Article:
Theories of Counselling

As an Integrative Therapist I would work with the needs of my client and use my experience of the following theories to enable change for my client.

Person-Centred Therapy
Devised by Carl Rogers and also called “Client-Centred” or “Rogerian” counselling, this is based on the assumption that a client seeking help in the resolution of a problem they are experiencing, can enter into a relationship with a counsellor who is sufficiently accepting and permissive to allow the client to freely express any emotions and feelings.  This will enable the client to come to terms with negative feelings, which may have caused emotional problems and develop inner resources.  The objective is for the client to become able to see themselves as a person, with the power and freedom to change, rather than as an object.

Behavioural Therapy
Based on the belief that behaviour is learnt in response to past experience and can be unlearnt, or reconditioned, without analysing the past to find the reason for the behaviour.  It works well for compulsive and obsessive behaviour, fears, phobias and addictions.

Cognitive Behavioural Therapy
This combines Cognitive and Behavioural techniques.  Clients are taught ways to change thoughts and expectations and relaxation techniques are used.  It can be effective for stress-related ailments, phobias, obsessions, eating disorders and (at the same time as drug treatment) major depression.

Cognitive Therapy
Uses the power of the mind to influence behaviour.  It is based on the theory that previous experiences can damage self image and this can affect attitude, emotions and ability to deal with certain situations.  It works by helping the client to identify, question and change poor mental images of them, thus altering negative responses and behaviour.  It can help pessimistic or depressed people to view things from a more optimistic perspective.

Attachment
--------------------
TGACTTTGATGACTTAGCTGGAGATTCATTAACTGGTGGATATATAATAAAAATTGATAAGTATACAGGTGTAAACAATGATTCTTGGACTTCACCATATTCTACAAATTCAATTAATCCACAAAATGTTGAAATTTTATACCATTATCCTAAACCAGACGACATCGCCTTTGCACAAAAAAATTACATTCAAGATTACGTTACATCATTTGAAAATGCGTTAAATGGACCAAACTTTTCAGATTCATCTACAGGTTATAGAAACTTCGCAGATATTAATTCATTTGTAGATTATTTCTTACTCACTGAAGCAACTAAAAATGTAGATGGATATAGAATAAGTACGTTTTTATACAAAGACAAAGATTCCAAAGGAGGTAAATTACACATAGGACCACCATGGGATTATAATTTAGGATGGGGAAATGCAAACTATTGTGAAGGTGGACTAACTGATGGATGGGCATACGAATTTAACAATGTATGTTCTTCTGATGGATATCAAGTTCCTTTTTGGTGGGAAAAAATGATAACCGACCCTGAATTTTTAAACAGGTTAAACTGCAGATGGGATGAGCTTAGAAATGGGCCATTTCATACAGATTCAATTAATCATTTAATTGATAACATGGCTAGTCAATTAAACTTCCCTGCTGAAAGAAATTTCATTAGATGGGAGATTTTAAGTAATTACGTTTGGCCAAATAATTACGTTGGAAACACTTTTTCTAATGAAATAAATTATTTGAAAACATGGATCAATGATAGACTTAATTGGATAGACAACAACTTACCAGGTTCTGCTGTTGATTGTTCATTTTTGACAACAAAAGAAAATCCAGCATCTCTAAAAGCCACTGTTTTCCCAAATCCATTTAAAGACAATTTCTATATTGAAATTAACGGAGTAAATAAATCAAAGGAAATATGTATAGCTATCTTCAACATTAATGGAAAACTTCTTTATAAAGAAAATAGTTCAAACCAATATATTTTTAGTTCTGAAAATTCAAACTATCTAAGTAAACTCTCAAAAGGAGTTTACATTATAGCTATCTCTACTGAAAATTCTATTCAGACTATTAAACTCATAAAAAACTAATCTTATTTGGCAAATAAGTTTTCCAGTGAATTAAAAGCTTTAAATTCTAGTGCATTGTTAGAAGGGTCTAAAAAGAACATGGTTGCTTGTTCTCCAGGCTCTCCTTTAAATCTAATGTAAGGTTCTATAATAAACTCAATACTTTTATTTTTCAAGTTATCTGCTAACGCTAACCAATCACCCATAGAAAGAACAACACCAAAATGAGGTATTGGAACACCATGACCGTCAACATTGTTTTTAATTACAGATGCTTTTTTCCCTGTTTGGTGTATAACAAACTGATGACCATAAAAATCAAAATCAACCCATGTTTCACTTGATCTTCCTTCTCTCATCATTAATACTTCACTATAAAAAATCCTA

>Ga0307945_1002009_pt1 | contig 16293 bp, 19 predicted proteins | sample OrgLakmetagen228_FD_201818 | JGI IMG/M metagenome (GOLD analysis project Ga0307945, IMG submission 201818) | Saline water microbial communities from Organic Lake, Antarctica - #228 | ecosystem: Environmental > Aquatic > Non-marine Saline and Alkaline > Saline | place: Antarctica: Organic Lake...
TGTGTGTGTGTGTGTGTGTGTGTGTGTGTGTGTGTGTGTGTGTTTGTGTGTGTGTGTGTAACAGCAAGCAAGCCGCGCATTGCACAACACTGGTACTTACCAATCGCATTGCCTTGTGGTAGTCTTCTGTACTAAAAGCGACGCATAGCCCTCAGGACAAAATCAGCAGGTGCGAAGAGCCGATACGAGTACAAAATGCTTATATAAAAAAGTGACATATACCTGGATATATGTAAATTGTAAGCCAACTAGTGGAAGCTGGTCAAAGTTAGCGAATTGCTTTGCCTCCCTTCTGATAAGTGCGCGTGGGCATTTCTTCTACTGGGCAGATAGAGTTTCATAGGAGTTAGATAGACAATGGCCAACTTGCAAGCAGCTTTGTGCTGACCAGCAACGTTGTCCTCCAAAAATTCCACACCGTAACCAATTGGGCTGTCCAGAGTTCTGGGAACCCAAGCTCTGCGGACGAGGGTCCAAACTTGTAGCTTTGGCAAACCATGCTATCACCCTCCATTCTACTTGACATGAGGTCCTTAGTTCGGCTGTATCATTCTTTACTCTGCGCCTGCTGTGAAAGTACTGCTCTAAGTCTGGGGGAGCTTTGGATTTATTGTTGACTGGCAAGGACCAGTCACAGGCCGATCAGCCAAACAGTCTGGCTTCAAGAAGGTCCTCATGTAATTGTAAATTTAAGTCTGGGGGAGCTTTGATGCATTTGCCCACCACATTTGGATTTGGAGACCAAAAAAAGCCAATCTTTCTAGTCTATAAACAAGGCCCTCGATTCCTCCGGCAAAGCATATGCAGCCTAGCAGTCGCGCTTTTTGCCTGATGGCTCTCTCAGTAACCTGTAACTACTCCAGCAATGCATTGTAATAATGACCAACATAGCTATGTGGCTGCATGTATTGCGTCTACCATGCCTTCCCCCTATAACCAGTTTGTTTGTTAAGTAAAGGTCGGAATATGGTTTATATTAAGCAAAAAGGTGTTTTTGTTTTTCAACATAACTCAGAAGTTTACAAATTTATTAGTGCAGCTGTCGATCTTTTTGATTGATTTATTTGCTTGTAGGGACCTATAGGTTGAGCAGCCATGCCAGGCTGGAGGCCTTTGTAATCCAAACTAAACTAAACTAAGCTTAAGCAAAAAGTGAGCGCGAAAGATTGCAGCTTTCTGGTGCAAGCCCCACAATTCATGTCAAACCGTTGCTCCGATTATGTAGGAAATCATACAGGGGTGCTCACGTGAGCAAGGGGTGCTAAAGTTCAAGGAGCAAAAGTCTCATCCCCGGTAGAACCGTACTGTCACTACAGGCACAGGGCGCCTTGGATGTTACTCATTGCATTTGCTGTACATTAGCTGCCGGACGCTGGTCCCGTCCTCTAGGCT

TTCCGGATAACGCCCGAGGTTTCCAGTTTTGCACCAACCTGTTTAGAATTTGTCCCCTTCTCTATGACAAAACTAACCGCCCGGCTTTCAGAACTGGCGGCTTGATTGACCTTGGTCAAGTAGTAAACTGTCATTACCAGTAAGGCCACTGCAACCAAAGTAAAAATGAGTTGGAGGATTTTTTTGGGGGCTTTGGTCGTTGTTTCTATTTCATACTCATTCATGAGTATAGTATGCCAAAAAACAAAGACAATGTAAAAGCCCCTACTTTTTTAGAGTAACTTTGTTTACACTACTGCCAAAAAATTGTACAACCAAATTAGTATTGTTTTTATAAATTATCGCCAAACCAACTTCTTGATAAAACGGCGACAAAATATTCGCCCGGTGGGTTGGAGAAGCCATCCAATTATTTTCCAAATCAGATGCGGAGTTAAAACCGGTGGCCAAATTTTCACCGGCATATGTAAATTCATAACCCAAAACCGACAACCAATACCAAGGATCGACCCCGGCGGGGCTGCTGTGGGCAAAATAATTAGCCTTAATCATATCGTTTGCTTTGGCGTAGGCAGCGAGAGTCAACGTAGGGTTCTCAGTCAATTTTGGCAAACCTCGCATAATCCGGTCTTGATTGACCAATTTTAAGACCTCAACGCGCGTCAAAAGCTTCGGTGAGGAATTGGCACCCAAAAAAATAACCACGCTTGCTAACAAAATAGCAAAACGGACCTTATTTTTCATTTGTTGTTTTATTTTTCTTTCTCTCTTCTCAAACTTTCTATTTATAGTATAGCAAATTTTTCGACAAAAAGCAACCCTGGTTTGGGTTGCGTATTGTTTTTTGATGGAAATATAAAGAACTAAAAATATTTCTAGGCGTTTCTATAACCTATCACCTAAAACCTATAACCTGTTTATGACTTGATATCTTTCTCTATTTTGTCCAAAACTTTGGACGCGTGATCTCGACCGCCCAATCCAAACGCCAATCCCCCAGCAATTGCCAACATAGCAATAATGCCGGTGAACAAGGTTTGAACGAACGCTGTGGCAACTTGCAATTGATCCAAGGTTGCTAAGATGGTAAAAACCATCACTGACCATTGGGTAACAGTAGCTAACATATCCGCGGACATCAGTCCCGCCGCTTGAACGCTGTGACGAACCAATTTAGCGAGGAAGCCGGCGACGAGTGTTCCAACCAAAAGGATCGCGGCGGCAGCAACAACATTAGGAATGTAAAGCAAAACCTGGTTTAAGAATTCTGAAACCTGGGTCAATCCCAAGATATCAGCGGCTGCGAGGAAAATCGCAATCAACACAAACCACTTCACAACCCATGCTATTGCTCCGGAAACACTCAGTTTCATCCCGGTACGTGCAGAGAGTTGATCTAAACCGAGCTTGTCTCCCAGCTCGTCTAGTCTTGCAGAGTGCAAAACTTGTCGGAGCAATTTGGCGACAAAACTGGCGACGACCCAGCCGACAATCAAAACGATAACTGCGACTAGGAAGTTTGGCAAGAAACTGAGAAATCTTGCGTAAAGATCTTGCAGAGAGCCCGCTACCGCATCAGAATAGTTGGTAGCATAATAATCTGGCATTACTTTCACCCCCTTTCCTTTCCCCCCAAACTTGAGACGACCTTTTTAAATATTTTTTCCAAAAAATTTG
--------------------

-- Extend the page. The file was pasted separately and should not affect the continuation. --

Solution-Focused Brief Therapy
This promotes positive change rather than dwelling on past problems.  Clients are encouraged to focus positively on what they do well and to set goals and work out how to achieve them.  As little as 3 or 4 sessions may be beneficial.
Systemic Therapies
These are the therapies which have, as their aim, a change in the transactional pattern of members of a system.  It can be used as the generic term for family therapy and marital therapy.

Systemic Therapies
These are the therapies which have, as their aim, a change in the transactional pattern of members of a system. It can be used as the generic term for family therapy and marital therapy.

Relationship Therapy
Relationship counselling enables the parties in a relationship to recognise repeating patterns of distress and to understand and manage troublesome differences that they are experiencing.  The relationship involved may be between, for example, members of a family, or a couple or work colleagues.

Psychodynamic Psychotherapy/Counselling
This approach stresses the importance of the unconscious and past experience in shaping current behaviour.  The client is encouraged to talk about childhood relationships with parents and other significant people and the therapist focuses on the client/therapist relationship (the dynamics) and in particular on the transference.  Transference is when the client projects onto the therapist feelings experienced in previous significant relationships.  Derived from psychoanalysis it usually provides a quicker solution to emotional problems.

Psychoanalysis
This is based on the work of Sigmund Freud, who believed that the unacceptable thoughts of early childhood are banished to the unconscious mind but continue to influence thoughts, emotions and behaviour.  “Repressed” feelings can surface later as conflicts, depression, etc or through dreams or creative activities.  The analyst seeks to interpret and make acceptable to the client’s conscious mind, troublesome feelings and relationships from the past.  “Transference” onto the analyst, of feelings about figures in the client’s life, is encouraged.  This type of therapy is often used by clients suffering high levels of distress and can be a lengthy and intensive process.

Eclectic Counselling
An Eclectic counsellor will select from a number of different approaches appropriate to the client’s needs.  This is based on the theory that there is no proof that any one theoretical approach works better than all others for a specific problem.

Charges are £35 per hour negotiatble depending on client circumstances and for students.

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